Confederate monuments reflected 'false history,' removal 'long time coming,' UNC professor says
Jim LeLoudis, a professor of history at UNC-Chapel Hill and co-chair of the university's Commission on History, Race and a Way Forward, discusses the recent removal of Confederate statues in Raleigh and the elimination of names linked to white supremacy from area buildings.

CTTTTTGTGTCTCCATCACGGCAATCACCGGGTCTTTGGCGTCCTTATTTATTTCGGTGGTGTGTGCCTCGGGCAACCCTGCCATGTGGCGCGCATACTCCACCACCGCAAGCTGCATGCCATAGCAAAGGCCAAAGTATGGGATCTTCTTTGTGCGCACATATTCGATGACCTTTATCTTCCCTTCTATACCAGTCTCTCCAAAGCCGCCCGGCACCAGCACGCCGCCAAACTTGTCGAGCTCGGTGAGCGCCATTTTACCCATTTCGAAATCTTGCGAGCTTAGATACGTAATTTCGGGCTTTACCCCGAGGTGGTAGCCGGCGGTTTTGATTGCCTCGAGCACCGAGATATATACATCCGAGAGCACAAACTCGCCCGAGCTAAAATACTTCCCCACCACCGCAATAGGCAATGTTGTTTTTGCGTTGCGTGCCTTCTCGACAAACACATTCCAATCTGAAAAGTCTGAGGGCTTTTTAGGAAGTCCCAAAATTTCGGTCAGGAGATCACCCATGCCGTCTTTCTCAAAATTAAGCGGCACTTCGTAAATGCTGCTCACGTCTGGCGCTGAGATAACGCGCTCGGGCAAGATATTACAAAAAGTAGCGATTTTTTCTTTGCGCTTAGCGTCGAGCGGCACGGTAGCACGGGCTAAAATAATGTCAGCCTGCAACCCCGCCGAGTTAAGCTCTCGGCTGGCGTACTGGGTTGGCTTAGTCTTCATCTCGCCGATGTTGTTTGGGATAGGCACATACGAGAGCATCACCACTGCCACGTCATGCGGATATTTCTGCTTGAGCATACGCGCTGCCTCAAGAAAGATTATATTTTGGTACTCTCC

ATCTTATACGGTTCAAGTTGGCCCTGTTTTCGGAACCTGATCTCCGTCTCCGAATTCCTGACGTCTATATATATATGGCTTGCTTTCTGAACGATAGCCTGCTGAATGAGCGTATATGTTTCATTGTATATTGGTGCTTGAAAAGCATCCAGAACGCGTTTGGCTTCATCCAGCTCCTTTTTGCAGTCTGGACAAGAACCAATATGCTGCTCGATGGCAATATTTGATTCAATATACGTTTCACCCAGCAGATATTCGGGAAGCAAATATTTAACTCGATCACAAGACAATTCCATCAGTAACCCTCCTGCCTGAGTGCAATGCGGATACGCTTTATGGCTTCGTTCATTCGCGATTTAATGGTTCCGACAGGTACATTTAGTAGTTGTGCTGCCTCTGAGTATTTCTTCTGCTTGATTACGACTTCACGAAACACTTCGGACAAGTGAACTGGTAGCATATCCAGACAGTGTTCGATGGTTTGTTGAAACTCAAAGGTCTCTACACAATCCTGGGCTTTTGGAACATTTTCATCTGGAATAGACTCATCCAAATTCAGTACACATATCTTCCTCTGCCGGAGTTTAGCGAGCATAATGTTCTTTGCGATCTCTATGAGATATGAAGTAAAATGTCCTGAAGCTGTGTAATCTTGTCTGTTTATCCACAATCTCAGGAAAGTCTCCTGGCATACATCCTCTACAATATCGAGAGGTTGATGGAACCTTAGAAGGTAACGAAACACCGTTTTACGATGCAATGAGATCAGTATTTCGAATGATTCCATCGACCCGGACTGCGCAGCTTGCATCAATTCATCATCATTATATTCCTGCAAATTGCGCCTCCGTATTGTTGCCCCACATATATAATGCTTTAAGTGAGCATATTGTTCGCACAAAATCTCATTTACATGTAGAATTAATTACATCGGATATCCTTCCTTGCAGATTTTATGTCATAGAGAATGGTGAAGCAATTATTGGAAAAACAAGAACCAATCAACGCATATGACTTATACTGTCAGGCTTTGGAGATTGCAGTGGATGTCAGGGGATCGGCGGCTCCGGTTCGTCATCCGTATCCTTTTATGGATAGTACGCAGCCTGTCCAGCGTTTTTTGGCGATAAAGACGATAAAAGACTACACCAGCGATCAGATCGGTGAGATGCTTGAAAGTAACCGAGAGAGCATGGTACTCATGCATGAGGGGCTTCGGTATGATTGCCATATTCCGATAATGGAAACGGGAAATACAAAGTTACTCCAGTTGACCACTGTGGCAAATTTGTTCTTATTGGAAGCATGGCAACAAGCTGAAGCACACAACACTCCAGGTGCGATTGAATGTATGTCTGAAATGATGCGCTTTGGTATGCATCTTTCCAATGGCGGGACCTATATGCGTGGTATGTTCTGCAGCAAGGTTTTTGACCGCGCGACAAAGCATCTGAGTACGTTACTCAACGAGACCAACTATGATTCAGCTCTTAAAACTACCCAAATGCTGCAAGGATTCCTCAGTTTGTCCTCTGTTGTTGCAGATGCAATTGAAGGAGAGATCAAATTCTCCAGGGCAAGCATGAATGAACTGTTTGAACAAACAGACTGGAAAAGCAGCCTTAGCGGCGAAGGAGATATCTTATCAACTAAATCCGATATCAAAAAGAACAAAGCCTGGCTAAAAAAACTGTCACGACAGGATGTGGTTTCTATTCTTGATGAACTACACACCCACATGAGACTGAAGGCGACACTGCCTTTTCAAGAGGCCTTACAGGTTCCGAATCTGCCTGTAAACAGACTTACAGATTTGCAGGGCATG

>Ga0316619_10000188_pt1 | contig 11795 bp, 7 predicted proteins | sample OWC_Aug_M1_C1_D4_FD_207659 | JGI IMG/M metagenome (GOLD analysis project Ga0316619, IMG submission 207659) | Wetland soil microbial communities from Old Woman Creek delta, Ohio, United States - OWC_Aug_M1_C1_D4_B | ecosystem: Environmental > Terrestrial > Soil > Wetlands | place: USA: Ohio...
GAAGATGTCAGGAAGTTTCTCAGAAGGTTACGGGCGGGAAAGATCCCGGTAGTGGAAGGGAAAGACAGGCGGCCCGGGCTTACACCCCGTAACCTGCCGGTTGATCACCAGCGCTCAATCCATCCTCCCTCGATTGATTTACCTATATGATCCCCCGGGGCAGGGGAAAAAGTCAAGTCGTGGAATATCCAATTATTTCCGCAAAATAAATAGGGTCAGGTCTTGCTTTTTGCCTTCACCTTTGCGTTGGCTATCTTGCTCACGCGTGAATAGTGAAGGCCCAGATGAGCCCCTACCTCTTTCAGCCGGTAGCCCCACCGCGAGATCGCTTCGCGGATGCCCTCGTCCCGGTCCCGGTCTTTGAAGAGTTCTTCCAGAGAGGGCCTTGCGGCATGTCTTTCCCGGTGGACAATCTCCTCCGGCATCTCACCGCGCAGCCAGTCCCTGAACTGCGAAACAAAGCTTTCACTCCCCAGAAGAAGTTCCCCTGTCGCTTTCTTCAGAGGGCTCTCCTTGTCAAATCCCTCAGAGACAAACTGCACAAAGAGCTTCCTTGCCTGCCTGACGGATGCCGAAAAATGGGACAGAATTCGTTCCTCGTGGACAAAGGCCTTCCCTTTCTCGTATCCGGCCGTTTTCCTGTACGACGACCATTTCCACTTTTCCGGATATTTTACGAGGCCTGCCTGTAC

First, it was the statue in downtown Raleigh. Then it was the renaming of a rally middle school. Now it's a building on the campus of NC State. Our news cameras were the only ones rolling this morning on States campus as crews removed this sign from Daniel's Hall. The building, like many others in Raleigh, was named after the former editor of the Interno, who is known for using his influence to push his views of white supremacy. His family says removing this legacy is the right thing to do. We saw this happen in less than a week's time. Joining us now to talk about this is Jim Deluded is a history professor at You know, Jim, I missed. I've been working in your name all day and I just mispronounce it. I think Jim let Lutece. I know a lot of people are watching. That is a history professor at Carolina also chairs the university's Commission on History, race and a way forward. Professor, Thanks for talking with us tonight. Delighted to be here. Thank you. We have seen so many changes just over the past week or 10 days. Are you surprised? Although it took us a long time to get here. The speed in which so many things have happened It is remarkable how quickly things have have developed in the number of monuments and names that have come down. I think you're worried. One of those points in history where suddenly the friction that holds change back sort of breaks loose. And historians will be writing about this in the future. But, you know, I think some of the explanation is obvious in the ways that recovered 19 Pandemic and the killings of Rianna Taylor and Amit R. Burrage was Floyd and and others whose names we never know has laid bare the inequities and injustices that we all You were there. But I brought them home to us with a new immediacy. You know, any time we go through significant change, there are critics. What do you say to the critics tonight? You know, I mean, I understand that this is ah, deeply polarized issue. But, um, you know, what I would say is that this change has been a long time coming, and it really is overdue. The monuments on the Capitol grounds and Raleigh and elsewhere around this state and region they have stood for more than a century is signals to what I think we have to describe is A is a false history, and we can talk a little bit more about that. But of votes history that over the last more than a century has has divided us, is polarised us and has visited incalculable pain on generations of people of color in this state throughout the South and impact across the nation. So I presume when you say false history, you are saying the majority was able to write the history the way they wanted it, no matter what the facts were. It's an extraordinary example. I actually don't know of anything quite like it anywhere else in the world where those who lost the war, I ended up winning the battle for historical memory. I think it's important to recognize there were actually two waves of Confederate memorial ization. The first began very soon after the war and stretched into the 18 eighties, and if you look at the monuments that went up at that time, almost every one of them is into graveyards in a cemetery. Their expressions of grief and mourning of that loss that is still very raw and powerful for people. The monuments on the Capitol grounds and other soldier monuments around the state went up in the second way, which began in the 18 nineties and then stretched into the 20th century through the teens and into the 19 twenties. And they were part of an effort led by the United Daughters of the Confederacy and others really to turn history on its head to deny the slavery was a proximate cause of the Civil War and present as patriots man who had taken up arms against the United States to maintain the subject Gatien of more than four million black Children and women and men. I would love to come and sit in your class sometime. You've got a major event coming up later this week with you and see Grad in 2020 Pulitzer Prize winner Nicole Hannah Jones. Tell us about that. Well, I tell you, I'm really looking forward to that. I have great admiration for her work and was delighted to see that she won the Pulitzer for the 16 19 project, which was an effort, really, to sort of bring to a general public work that you know, those of us in the field have known about for a while the work that Reese enters the story of racial slavery in the story of the United States meeting. In a nutshell. I think most of us learned in school that racial slavery was the great exception to the American experiment in democracy. On that, you know, we got it right After a while. I think it's a Civil War. But finally, you know, we got right well with 16 19 project reminds us and challenges this to understand is the way that the institution of racial slavery was actually very much at the center of the American story from from the very beginning. Well, and you know, you mentioned 16 19 and that incredible project with The New York Times is it's obviously going to be an amazing discussion when you have her there. Professor Jim Lewis, the History Department UNC Chapel Hill Thanks for your time tonight, and your insight next to their plenty of resource is for those wanting to learn more about Confederate memory, memorialization and how it has changed over the years. Silent Sam Online. We have the information on your screen